Small fall in food prices in April ‘a welcome relief’

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The FAO’s food price index averaged 158.2 points in April, 0.8 percent less than the increase in March, but remained almost 30 percent higher than in April 2021.

The Index tracks monthly changes in the international prices of a basket of food commodities, and the decline was led by a slight decline in the prices of vegetable oils and grains.

The most vulnerable are still at risk

“The small drop in the index is a welcome relief, especially for low-income countries, yet food prices remain close to their recent highsreflects ongoing market tightness and poses a challenge to global food security for the most vulnerable,” said Máximo Torero Cullen, FAO chief economist.

The vegetable oil price index registered a 5.7 percent drop in April, almost a third of the increase in March.

Demand rationing drove prices for palm, sunflower and soybean oil, the FAO said, while uncertainties about export opportunities from Indonesia – the world’s largest exporter of palm oil – curtailed further price falls in the international market.

War impact in Ukraine

The FAO grain price index fell by 0.7 points in April as a result of a 3.0 percent drop in world maize prices.

Wheat prices rose 0.2 percent, heavily impacted by ongoing blockades of ports in Ukraine. The country, together with Russia, accounts for about 30 percent of global wheat exports.

Other factors behind the increase included concerns about crop conditions in the United States, although it was tempered by larger shipments from India and higher-than-expected exports from Russia.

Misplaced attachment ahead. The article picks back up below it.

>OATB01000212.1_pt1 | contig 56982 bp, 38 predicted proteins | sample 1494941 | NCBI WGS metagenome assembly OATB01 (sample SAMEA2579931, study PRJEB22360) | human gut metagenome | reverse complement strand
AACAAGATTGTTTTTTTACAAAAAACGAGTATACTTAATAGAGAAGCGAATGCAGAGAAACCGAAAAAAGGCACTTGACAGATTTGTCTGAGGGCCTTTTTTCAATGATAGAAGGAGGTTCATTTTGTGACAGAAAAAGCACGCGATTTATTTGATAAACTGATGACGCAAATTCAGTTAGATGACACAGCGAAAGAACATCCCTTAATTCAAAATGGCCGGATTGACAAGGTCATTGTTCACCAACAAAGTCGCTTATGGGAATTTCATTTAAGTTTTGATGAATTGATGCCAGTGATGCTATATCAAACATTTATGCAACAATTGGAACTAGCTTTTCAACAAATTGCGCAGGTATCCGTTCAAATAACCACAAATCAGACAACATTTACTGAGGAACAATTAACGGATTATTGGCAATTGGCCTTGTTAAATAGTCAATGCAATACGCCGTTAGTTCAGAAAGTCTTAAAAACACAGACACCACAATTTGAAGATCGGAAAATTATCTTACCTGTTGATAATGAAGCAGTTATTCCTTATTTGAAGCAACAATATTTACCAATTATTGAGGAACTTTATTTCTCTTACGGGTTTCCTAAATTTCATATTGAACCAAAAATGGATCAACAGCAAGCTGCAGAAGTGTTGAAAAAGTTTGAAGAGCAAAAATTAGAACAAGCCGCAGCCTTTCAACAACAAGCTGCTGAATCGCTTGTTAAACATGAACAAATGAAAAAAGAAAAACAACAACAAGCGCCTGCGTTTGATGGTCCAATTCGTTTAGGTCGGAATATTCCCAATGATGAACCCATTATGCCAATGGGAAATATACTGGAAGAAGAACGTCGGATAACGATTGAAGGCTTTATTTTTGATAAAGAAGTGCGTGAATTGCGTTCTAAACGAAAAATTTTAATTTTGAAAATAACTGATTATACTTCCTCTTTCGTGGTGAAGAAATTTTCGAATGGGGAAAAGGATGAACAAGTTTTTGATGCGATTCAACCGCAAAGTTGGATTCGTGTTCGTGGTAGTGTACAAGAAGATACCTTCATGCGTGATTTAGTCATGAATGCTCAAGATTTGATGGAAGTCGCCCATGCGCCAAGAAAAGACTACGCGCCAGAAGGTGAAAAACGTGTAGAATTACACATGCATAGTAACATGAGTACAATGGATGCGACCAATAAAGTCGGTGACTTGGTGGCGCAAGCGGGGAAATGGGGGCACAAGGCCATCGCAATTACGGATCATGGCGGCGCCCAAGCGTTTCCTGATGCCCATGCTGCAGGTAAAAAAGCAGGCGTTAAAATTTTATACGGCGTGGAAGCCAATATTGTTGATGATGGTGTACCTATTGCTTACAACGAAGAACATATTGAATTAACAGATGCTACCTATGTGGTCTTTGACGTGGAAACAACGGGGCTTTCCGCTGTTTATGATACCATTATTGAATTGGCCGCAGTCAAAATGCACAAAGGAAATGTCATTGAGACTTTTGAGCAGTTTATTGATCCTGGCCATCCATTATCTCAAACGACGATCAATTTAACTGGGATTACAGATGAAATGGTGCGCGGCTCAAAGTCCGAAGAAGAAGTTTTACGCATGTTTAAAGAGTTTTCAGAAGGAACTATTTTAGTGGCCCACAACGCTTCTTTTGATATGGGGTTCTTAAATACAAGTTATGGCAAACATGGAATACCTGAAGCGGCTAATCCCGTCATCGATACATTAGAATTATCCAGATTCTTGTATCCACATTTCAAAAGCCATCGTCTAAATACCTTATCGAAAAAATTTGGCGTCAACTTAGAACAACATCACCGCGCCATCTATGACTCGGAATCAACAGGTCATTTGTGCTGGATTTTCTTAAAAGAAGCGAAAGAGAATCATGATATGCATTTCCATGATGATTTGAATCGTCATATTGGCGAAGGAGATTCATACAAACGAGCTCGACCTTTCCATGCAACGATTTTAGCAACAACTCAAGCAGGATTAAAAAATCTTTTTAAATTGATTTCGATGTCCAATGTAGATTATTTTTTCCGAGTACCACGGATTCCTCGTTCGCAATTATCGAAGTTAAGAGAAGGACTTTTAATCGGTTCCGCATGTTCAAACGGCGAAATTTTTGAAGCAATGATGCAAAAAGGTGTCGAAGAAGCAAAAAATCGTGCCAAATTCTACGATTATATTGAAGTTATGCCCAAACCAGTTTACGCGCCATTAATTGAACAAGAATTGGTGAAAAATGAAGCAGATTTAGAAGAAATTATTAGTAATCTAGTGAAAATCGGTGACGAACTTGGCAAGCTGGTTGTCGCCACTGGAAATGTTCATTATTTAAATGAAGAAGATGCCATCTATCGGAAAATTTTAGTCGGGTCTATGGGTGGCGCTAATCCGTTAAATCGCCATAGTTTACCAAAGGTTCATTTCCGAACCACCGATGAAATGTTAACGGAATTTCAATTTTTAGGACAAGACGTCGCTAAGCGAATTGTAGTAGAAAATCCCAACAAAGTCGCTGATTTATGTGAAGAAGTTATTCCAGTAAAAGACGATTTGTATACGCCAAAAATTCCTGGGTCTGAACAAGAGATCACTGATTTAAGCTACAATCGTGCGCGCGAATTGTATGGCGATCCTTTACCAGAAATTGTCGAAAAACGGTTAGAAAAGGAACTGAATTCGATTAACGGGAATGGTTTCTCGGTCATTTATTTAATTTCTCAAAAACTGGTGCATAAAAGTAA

Meanwhile, international rice prices rose 2.3 percent, supported by strong demand from China and the Near East.

The FAO has also released updated forecasts for the world’s grain supply and demand, showing that while inventories are rising, trade is likely to decline this year.

Global wheat production is expected to grow to 782 million tons, taking into account an expected 20 percent decrease in harvested area in Ukraine and a decrease due to drought in Morocco.

Record high for meat

FAO said the sugar price index rose 3.3 percent in April, mainly due to higher ethanol prices and concerns about the slow start to the 2022 harvest in Brazil, the world’s largest sugar exporter.

The FAO Meat Price Index hit a new record last month, rising 2.2 percent as prices for poultry, pork and beef rose. Poultry costs were impacted by export disruptions from Ukraine and increasing outbreaks of avian flu in the Northern Hemisphere.

The dairy price index also rose 0.9 percent, driven by what the FAO described as “ongoing global supply shortages”, with milk production in Western Europe and Oceania remaining below seasonal levels.

The agency reported that world butter prices rose the most, driven by rising demand related to the current shortage of sunflower oil and margarine.



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